I’m so dizzy

Wow. Five hours is a long time on a bike. Five hours on a bike going around a .85 mile course is a very long time on a bike. Five hours on a bike trying to average 20 mph around a .85 mile course is a very, very long time on a bike.

That is what I attempted on Saturday. I’d like to say I pulled it off, but unfortunately I can’t. However, I did manage to finish with 93 miles for my fund raising goal.

As I rolled out from my home to head over to campus for the ride, the rain was faintly spitting. The morning was cool, but comfortable. Running late, I made it just before the start and lined up with the seven or so other guys who were going to participate.

We stayed pretty much together for the first lap, but I knew I couldn’t keep that pace if I planned to get my target of 100 miles. I would have to get it going and thankfully Dave McQuaid was there to help me out. By the second lap the two of us started to ramp it up. A couple of other riders joined up for a short time to form a pace line.

It wasn’t long before it was just the two of us. Lap after lap passed and we were able to watch the average speed climb. After one hour in, we were averaging 20.1 mph. Best of all, I was feeling pretty good.

At two hours in we were holding our 20 mph average. Behind me I heard Dave say, “Two hours. 20 mph. I’m toast.” We nursed each other along for a bit, but I started growing concerned that we couldn’t maintain the average this way. So, I struck out on my own.

At three hours in, I was still at 20 mph. However, now it was starting to fluctuate. On certain portions of the course where it was flat or downhill, the average would tick over 20 mph. Then on a portion where there was a nice little hill, the average would drop to 19.9 mph.

Then I finished a lap that never saw 20 mph. I knew I couldn’t push it or I would end up worse off. So, I tried to just hold 19.9 and hope that I would have something left near the end to raise it.

At 3:30 in, I knew it was a lost cause. The computer ticked down to 19.8 mph average and I knew I would raise it from there. It was simple math. Unless I got a second wind, there was no way I would reach 100 miles.

Not only that, but I was starting to feel it. My legs weren’t cramping, but the lactate was building up to make my quads feel like bricks. My legs were sore. My recurring hip pain started to come back. From my hip, the pain was starting to work its way up my back. The old neck injury was also unhappy with me.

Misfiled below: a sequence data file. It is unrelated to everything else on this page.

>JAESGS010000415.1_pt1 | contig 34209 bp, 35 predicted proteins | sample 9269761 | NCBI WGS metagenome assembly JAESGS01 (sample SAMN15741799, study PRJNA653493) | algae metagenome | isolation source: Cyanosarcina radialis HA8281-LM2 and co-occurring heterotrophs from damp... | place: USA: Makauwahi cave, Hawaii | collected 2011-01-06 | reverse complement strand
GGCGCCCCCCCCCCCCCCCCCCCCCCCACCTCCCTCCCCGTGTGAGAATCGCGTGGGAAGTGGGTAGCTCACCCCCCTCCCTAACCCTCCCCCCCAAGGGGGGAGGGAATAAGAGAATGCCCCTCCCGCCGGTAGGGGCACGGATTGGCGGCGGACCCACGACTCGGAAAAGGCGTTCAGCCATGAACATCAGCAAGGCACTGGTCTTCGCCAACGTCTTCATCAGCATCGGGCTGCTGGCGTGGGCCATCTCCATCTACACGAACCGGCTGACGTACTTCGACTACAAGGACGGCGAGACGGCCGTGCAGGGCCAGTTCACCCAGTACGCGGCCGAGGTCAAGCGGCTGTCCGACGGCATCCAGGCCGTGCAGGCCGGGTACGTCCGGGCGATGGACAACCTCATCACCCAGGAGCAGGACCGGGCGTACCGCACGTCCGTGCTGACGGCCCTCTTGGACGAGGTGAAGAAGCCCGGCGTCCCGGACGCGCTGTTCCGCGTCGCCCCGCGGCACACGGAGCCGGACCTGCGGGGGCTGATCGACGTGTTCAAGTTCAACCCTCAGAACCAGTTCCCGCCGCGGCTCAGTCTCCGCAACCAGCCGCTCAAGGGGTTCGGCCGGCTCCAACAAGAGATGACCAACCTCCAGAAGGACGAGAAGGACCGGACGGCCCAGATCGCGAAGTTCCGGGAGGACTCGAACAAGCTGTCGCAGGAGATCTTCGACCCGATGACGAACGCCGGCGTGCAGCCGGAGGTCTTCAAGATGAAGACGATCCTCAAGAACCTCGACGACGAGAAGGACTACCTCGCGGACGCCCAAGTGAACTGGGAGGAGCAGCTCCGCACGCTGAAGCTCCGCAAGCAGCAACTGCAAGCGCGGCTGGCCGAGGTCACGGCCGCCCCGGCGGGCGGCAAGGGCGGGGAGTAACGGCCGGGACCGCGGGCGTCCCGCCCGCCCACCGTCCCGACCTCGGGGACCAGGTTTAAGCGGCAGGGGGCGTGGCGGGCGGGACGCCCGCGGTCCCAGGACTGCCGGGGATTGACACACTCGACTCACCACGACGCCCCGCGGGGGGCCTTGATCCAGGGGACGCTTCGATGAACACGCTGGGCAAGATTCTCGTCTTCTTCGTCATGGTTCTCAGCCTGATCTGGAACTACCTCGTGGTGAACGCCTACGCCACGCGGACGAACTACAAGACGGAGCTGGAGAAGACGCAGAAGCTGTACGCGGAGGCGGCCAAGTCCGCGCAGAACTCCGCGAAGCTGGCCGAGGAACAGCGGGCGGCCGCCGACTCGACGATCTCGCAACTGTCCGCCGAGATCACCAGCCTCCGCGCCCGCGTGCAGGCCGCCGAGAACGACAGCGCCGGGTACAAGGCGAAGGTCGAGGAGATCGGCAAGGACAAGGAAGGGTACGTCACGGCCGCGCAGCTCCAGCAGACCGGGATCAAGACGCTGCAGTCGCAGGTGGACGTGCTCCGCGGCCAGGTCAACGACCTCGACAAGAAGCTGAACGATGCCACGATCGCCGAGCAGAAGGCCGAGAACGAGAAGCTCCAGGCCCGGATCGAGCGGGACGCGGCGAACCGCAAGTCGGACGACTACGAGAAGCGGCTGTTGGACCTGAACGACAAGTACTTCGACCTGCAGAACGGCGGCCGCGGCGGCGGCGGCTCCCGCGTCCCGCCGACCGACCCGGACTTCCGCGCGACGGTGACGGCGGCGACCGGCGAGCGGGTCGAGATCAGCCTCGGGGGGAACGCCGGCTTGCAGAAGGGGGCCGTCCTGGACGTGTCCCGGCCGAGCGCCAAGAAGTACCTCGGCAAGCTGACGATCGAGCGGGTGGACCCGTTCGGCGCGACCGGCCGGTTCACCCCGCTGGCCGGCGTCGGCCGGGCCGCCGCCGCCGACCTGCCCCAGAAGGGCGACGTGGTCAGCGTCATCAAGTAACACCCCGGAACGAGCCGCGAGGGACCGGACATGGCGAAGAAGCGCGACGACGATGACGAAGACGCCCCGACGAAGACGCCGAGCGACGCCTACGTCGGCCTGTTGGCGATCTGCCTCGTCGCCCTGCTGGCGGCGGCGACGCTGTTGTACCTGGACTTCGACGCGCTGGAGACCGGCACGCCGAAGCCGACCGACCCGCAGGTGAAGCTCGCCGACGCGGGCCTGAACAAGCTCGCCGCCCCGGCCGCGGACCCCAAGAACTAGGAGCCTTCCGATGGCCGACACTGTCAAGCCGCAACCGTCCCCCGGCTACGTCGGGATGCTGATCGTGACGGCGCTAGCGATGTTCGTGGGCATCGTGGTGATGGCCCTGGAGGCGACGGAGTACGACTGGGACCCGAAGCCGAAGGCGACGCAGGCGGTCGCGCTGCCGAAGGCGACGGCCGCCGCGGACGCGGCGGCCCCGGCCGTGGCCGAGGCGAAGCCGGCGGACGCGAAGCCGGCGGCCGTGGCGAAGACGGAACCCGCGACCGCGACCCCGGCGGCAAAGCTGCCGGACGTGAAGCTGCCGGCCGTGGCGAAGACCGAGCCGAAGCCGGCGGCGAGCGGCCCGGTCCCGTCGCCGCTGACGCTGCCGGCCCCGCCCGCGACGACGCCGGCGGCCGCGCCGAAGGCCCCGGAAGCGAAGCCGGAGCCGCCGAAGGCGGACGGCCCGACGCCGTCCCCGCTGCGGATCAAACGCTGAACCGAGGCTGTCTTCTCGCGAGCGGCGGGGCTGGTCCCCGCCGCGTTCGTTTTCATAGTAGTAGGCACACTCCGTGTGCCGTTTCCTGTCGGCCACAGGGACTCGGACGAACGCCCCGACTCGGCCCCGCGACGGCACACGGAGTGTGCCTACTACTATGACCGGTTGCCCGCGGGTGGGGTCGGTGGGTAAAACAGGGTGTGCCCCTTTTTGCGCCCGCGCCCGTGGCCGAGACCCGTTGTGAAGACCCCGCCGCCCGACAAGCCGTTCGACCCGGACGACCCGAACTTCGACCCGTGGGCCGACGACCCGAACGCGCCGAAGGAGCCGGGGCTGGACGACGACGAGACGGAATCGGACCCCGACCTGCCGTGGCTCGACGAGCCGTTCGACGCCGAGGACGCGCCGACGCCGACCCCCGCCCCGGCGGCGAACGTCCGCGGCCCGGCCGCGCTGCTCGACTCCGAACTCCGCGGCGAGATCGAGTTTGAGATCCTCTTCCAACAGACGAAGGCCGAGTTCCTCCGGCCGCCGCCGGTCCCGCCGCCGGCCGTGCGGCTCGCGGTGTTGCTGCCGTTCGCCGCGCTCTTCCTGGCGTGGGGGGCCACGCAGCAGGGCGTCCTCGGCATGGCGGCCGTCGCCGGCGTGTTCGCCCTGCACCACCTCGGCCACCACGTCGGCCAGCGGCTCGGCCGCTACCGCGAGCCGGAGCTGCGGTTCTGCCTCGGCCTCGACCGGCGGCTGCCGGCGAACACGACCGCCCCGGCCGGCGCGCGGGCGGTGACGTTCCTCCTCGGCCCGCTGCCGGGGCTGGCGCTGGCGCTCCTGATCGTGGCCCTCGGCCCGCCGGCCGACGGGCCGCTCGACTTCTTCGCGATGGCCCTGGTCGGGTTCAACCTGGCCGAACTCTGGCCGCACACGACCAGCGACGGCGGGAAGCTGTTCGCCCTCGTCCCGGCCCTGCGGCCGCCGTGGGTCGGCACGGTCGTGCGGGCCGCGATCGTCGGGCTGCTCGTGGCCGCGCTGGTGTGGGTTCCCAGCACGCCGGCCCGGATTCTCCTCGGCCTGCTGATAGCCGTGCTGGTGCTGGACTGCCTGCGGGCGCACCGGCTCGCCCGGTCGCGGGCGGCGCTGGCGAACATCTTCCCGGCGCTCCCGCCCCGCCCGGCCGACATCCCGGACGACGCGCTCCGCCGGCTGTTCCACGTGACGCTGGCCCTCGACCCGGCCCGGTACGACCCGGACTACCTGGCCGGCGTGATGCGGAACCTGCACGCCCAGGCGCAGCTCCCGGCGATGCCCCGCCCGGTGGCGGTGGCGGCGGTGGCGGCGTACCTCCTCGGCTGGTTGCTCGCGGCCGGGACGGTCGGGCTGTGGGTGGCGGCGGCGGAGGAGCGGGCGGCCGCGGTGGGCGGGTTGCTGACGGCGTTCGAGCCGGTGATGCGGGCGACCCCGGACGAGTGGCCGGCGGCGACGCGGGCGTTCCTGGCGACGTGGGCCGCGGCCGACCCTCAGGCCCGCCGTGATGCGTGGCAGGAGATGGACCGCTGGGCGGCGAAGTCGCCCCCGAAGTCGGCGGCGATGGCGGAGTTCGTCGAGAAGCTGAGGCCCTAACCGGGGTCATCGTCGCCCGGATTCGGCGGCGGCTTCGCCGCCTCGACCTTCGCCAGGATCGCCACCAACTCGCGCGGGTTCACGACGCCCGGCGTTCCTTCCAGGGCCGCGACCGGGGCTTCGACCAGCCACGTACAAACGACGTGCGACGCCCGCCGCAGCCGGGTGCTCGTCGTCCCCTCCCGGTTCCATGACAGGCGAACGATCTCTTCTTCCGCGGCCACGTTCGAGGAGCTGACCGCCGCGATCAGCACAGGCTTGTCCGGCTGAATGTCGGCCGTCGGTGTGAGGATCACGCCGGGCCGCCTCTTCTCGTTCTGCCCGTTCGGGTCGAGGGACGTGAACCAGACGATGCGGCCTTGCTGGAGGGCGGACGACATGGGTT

With one hour to go, I was dropping down to a 19 mph average. It was now just a matter of having the will to go to the end. I altered my goal and figured I would be happy just to hit 90 miles.

I’ve done it before. Actually, my very first century on the bicycle was a 5 hour century. Of course, that was on the flat roads of eastern North Carolina. Those little spikes each lap where I had to come close to 400 watts to get up that hill really took a toll.

At the same time, this is the third time I’ve participated in this ride. Saturday was the most miles I’ve managed. Perhaps I didn’t meet the goal, but by trying for the goal I exceeded any of my previous attempts.

By the way, remember Dave McQuaid? Well, he slowed a bit after the second hour. I managed to lap him once. However, I never passed him again. Once I did catch him, but I was so beat I couldn’t stay with him. He ended up finishing with 92 miles! Hey, not bad for a couple of 44 year old guys.

When I first started the Time-Crunched Cyclist training plan, the book mentioned that while the plan would help in the short criterium style races it would not be much of a help training you for longer endurance rides. Well, you can say that again! It is amazing how good I felt for those first two hours. It was amazing how bad I felt the last two!

Special thanks to all the guys who showed up — especially those who came expressly to help take the wind for us (like Matt Jaeggli). You don’t know how helpful it was to have you pacing us in those early laps. Also, thanks to Eric Ritchardson and his family who organized and supported everyone throughout the day. Through all the pain, it was a blast!